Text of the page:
The wrought iron gates were hung from six ashlar piers topped with balls as can be seen in this postcard.
In 1779 the estate was 2,306 acres, rising to 2,709 in the following century. Although, in 1779 at its peak18 , the total area of the estate (which included land in Tupton, Woodthorpe, Egstow, Hasland, Ashover and Williamthorpe area) exceeded 6,000 acres. Despite its size development of the estate was restricted. Between 1779 and 1819 there was an increase in the number of houses but after this date a steady decline in housing and thereforte reduction in population until the estate was sold in 1920. Consequently the workers needed to support the coal, ironstone and quarrying industries came in daily from surrounding areas.
By the time of the sale of Wingerworth Hall in 1920, Wingerworth Estate was described as ‘extending to 5,340 acres’. 27
Due to pressing financial problems, Sir Thomas moved with his family to Paris in 1815 where the cost of living was lower and allowing him to generate some income by letting Wingerworth Hall. He died in Paris aged 43 leaving his three year old son Henry Joseph the 6th Baronet (1812-1856) as heir. Trustees were appointed to sell properties whilst Lady Hunloke remained in Paris but this was the start of the decline of the Wingerworth Estate despite it having iron works, coal pits, quarries and several other industries.
Sir Henry lived in the nearby Birdholme House using the hall purely for entertaining rather than live in it.
The baronetcy became extinct in 18562 on Sir Henry’s death without a heir and the estate devolved to the great niece of Sir James, 7th baronet. His sister had married Philip Shelley-Sidney of Penshurst and in 1835 their eldest son was created 1st Lord de Lisle and Dudley. It was his daughter who inherited, having married Hon Frederick Fitz Clarence a son of the 1st Earl of Munster, an illegitimate son of William IV. She let the house to Sir Charles Allen, chairman of Henry Bessemer and Company of Sheffield who stayed until 1907. From 1907-18 he let the house to Col Sir Charles Seely MP one of the richest men in the country.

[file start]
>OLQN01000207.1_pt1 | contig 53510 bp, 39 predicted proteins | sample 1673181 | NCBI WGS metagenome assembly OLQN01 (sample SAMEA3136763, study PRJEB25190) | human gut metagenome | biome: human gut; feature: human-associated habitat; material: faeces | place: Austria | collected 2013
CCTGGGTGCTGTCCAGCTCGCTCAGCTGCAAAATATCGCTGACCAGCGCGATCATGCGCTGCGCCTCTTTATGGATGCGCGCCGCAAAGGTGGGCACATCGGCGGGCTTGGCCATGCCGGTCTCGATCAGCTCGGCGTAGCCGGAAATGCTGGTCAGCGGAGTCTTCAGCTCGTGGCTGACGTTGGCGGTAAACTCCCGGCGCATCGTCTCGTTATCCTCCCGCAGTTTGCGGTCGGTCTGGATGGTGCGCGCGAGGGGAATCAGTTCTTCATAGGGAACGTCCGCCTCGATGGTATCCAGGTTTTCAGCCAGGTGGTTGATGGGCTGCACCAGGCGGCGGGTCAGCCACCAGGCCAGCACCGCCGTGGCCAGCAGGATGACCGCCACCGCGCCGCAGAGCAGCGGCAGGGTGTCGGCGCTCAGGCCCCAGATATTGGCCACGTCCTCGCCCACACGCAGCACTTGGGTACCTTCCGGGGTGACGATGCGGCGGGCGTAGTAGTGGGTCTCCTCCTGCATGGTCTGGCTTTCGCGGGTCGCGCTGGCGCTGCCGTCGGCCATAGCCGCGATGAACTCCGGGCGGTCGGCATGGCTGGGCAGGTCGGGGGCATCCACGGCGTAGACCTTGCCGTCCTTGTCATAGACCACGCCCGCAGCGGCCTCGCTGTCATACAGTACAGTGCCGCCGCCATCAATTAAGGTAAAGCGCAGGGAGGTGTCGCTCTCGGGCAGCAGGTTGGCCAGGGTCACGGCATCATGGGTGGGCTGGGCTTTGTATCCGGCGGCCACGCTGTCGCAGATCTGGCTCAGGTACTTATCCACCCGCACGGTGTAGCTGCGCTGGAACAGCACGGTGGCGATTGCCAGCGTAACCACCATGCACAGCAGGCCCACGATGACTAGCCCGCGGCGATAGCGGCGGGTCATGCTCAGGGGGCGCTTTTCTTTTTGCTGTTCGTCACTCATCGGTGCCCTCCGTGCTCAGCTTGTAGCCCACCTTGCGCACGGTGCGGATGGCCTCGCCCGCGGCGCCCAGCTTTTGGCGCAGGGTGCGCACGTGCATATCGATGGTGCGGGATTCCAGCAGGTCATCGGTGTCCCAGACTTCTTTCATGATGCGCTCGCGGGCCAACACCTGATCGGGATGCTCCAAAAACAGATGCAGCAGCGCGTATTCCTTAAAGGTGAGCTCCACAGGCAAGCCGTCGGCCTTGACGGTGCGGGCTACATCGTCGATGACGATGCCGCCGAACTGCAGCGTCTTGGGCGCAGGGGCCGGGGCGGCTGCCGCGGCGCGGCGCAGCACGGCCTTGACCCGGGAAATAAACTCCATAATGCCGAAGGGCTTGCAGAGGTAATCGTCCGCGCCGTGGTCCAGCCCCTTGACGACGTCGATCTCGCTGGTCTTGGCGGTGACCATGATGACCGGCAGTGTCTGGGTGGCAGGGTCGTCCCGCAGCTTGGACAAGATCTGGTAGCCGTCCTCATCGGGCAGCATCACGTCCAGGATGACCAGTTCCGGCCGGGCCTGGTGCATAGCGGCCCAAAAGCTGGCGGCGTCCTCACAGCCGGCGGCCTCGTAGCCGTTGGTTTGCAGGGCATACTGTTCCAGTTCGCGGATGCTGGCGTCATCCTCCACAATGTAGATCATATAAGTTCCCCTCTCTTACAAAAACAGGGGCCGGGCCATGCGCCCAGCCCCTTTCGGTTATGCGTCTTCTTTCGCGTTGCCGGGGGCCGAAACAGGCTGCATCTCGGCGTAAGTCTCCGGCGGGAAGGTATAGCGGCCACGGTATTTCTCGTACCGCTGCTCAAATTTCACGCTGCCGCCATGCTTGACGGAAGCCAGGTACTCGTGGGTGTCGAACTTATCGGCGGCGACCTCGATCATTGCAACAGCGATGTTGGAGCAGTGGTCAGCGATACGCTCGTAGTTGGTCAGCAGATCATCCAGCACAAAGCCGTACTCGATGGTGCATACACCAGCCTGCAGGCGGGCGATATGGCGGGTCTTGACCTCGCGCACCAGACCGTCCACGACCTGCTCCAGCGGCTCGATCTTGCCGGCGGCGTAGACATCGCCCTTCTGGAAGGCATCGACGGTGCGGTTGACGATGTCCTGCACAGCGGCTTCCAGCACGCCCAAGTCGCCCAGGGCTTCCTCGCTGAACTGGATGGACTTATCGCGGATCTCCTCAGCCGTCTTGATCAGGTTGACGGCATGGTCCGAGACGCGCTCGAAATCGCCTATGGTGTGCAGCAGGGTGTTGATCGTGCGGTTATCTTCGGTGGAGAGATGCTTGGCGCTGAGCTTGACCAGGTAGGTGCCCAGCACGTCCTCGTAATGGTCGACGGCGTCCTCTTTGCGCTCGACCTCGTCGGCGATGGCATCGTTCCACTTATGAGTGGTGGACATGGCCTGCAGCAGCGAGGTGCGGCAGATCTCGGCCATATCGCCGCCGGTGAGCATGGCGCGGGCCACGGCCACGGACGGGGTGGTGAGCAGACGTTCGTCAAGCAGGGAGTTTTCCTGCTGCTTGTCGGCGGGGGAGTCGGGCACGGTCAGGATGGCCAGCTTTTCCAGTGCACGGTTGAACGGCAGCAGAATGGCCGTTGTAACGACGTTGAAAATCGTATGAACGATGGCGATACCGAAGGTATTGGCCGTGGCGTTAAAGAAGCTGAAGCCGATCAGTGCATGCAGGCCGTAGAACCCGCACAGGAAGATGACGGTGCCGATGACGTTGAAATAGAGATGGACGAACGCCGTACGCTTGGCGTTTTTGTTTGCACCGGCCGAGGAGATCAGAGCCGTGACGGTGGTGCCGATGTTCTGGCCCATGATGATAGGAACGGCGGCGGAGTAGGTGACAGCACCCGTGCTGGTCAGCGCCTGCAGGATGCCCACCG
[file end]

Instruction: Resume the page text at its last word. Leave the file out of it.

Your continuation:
On her death the estate passed to Sir Philip Perceval who was distantly related to Prime Minister Spencer Perceval the only British Prime Minister to have been assassinated. Like his aunt he assumed the additional surname and arms of Hunloke and had more interest in sailing26 and the London Court. He financed his lifestyle by borrowing money against the estate and continuing to let the hall. After reoccupying the house briefly in 1920 he attempted to sell the house but was unable to find a buyer. After residing for a couple of years at Buckenell Manor in Berkshire, Hunloke bought Cowbridge House, Malmesbury, where he lived for the rest of his life.
When Wingerworth Hall and 260 acres was auctioned in May 1920 the bidding started at £60,000 but there were no bidders at this price nor at £50,000 and £40,000. A second auction was held in July 1920 when again it was not sold. Sir Philip offered it to a local farmer for £12,000 but eventually W M Twigg and Sons of Matlock bought and demolished it.
One of the Wingerworth Hall rooms was sold to the St Louis Museum in Missouri. The staircase, drawing room and library were for sale at Robersons of Knightsbridge in 1929, but their fate is unknown. The seventeenth century wing and stable block were subsequently converted and much of the park has now been built on.